Post Fri, Aug 06 2021, 12:07 am
Blessing1 wrote:
In your opinion.


So explain how in your opinion it is a religious thing? It may be praiseworthy to devote more time to your family or focus more on them, but how does that make you more Torah observant than any other Torah observant person?
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jkl




 
 
 
 

Post Fri, Aug 06 2021, 12:10 am
nanny24/7 wrote:
oh and I feel like a hypocrite saying this online, but we all know at least 90% of internet worldwode is used for pure filth and evil, with maybe 9 plus percent for benign stuff and 1% or less of real kedusha.


No, we don't know that at all. Can you bring a source to that?. The internet today is used for all aspects of life - for businesses, education, shopping, travel, finance, banking, and more. Filth and evil is not high on the list.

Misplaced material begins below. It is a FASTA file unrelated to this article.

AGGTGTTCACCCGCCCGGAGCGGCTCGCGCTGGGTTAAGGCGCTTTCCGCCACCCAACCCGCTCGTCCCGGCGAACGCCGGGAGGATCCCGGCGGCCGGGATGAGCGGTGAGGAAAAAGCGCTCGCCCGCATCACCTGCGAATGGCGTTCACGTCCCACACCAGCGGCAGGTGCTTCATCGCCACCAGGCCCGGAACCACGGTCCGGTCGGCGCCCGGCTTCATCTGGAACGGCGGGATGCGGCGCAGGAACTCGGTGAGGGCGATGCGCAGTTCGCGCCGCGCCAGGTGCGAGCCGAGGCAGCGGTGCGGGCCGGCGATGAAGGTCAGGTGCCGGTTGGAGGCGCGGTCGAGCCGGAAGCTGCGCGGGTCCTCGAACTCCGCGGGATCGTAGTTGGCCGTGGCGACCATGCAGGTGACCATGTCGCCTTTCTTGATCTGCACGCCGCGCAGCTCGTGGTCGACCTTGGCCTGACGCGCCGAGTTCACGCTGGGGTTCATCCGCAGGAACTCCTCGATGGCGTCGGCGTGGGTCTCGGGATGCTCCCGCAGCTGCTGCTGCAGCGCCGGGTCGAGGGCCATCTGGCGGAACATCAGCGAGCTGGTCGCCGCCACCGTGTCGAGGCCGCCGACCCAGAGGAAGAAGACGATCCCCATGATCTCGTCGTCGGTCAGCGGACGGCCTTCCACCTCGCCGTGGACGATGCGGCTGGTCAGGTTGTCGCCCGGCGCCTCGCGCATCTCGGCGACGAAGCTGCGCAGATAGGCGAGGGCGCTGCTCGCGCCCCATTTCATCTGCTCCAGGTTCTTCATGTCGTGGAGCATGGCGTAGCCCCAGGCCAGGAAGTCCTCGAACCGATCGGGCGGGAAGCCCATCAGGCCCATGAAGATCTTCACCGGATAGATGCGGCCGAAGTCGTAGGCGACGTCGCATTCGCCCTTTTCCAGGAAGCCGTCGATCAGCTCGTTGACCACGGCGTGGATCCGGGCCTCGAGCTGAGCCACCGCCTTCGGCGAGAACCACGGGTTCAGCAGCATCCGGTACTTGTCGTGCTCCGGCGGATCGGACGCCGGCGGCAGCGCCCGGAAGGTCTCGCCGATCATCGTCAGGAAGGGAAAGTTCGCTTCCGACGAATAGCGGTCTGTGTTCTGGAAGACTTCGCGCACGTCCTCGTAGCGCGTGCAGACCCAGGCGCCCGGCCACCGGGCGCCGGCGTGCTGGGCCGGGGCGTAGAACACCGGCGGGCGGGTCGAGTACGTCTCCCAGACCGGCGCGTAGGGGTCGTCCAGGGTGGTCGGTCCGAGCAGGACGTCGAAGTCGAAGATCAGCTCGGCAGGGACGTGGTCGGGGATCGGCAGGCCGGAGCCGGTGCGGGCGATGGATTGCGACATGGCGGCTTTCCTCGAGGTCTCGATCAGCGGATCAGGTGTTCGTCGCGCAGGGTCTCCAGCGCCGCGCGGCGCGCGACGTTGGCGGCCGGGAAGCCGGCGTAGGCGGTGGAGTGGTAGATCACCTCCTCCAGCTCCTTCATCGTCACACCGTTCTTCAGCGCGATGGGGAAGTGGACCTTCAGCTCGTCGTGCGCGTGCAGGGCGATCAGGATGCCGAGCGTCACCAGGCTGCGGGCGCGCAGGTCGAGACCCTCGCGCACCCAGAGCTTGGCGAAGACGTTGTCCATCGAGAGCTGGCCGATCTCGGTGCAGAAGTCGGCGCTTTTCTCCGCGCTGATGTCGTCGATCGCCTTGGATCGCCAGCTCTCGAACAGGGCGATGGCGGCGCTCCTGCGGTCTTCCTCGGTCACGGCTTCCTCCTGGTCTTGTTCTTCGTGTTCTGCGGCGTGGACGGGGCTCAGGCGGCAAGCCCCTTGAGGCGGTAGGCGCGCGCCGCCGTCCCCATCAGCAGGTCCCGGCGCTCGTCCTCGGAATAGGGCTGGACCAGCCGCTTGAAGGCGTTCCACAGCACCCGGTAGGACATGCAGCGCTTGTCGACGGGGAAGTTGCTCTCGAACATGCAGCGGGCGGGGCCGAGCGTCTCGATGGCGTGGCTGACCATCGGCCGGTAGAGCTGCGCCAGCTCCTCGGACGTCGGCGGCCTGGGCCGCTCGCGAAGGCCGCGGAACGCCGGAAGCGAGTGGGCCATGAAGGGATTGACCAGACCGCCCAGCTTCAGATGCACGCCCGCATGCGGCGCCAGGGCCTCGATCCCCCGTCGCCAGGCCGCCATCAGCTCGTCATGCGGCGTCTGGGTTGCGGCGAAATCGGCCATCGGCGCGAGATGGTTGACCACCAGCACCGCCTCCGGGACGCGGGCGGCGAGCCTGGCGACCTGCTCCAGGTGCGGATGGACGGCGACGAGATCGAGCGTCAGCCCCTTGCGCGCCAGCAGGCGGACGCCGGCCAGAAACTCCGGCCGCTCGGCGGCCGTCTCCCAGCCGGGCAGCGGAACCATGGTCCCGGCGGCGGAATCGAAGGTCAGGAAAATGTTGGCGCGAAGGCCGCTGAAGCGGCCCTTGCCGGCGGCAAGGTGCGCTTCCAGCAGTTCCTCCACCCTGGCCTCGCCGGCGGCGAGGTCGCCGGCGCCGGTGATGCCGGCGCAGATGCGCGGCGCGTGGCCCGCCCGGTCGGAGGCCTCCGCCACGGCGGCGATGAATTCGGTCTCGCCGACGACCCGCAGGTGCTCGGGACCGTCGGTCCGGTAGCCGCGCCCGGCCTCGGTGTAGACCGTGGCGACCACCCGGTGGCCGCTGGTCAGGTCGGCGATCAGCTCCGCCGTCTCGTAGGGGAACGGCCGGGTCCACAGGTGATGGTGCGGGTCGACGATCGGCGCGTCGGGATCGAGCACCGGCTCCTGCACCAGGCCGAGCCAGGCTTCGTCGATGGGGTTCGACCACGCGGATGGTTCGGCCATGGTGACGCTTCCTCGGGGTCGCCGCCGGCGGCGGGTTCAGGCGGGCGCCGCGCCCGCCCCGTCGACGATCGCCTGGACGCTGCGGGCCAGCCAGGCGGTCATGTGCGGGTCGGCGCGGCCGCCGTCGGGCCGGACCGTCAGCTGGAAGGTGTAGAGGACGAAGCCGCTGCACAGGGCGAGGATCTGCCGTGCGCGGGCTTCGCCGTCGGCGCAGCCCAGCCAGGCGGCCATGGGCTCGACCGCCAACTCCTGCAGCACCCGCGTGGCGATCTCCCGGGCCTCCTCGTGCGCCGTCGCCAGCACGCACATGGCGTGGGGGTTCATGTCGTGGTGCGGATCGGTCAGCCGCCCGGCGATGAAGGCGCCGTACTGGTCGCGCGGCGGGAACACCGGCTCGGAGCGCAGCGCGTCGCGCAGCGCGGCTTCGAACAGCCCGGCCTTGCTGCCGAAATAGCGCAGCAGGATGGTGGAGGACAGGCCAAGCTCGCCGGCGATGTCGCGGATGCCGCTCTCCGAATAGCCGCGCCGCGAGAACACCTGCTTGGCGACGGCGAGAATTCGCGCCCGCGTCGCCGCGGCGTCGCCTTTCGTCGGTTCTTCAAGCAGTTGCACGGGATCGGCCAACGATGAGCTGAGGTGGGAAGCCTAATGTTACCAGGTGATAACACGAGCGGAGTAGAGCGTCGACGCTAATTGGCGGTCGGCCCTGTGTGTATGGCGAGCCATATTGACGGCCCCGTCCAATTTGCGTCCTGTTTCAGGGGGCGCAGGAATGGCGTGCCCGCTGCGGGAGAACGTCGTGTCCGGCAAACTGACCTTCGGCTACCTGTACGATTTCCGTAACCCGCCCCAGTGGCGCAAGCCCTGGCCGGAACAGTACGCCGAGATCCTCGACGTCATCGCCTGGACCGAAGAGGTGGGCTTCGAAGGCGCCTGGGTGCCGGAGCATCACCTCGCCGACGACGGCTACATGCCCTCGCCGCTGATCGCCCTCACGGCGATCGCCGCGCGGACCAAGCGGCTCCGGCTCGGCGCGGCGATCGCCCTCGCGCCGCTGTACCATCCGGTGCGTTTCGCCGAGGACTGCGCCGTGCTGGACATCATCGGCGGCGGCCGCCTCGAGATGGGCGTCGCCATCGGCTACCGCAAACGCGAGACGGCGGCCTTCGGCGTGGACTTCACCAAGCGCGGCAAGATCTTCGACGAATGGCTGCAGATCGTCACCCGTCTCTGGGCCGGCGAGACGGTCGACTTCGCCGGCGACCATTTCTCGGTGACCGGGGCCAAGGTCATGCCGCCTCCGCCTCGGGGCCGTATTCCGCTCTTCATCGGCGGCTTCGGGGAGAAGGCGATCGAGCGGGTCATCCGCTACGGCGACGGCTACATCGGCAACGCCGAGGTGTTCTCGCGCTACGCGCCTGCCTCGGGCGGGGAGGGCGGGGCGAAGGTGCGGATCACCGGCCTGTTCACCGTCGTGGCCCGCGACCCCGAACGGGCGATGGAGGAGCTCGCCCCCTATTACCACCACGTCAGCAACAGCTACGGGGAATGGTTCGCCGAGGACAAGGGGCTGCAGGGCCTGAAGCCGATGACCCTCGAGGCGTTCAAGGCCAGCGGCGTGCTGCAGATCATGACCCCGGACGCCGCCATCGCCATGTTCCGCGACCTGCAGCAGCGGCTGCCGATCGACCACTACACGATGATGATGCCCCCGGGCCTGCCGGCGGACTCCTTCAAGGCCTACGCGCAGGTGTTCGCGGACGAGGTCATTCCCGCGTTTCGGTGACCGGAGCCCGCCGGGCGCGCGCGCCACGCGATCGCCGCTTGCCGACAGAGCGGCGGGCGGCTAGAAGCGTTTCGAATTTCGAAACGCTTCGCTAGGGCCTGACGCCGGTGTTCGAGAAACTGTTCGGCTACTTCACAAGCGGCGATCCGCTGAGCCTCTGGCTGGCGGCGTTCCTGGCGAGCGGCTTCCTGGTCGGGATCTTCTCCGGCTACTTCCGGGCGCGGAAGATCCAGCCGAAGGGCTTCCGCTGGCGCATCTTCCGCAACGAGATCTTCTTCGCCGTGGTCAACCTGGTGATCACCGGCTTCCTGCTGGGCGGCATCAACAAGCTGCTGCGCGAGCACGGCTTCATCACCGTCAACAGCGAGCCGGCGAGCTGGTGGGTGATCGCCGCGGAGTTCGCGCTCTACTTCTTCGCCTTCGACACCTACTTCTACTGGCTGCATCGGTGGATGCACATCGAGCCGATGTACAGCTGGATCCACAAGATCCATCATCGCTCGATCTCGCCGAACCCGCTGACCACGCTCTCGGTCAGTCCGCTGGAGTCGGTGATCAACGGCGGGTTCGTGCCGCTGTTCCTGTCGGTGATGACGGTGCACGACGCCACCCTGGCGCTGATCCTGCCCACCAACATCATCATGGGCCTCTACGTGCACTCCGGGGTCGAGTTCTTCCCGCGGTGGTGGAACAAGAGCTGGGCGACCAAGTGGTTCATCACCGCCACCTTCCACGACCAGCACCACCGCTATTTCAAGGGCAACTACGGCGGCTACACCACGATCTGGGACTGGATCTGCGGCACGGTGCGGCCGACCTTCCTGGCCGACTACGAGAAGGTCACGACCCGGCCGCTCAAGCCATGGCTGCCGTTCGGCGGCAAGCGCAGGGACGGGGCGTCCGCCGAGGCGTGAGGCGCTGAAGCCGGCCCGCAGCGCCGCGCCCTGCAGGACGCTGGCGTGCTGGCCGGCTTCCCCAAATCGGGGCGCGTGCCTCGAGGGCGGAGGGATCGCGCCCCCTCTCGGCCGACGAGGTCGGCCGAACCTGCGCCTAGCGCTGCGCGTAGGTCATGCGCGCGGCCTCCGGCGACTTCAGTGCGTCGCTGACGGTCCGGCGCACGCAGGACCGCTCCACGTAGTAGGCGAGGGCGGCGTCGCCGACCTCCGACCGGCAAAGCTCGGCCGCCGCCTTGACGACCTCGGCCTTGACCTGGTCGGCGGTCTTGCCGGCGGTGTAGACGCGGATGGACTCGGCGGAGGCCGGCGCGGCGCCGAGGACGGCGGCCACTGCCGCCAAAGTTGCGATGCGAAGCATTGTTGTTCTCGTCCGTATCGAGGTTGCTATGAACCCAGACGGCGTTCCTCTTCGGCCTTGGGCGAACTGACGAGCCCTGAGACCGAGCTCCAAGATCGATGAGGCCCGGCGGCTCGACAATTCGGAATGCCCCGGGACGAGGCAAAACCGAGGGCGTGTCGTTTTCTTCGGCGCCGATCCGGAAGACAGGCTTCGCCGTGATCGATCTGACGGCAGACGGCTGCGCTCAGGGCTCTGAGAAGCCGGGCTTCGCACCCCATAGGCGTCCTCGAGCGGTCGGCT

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Blessing1




 
 
 
 

Post Fri, Aug 06 2021, 12:13 am
jkl wrote:
So explain how in your opinion it is a religious thing? It may be praiseworthy to devote more time to your family or focus more on them, but how does that make you more Torah observant than any other Torah observant person?


It's a chumra, a geder & boundary to keep one from inappropriate behavior. It's a chumra just like any other.
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jkl




 
 
 
 

Post Fri, Aug 06 2021, 12:15 am
Blessing1 wrote:
It's a chumra, a geder & boundary to keep one from inappropriate behavior. It's a chumra just like any other.


Chumras don't make you more Torah observant than any other Torah observant Jew either.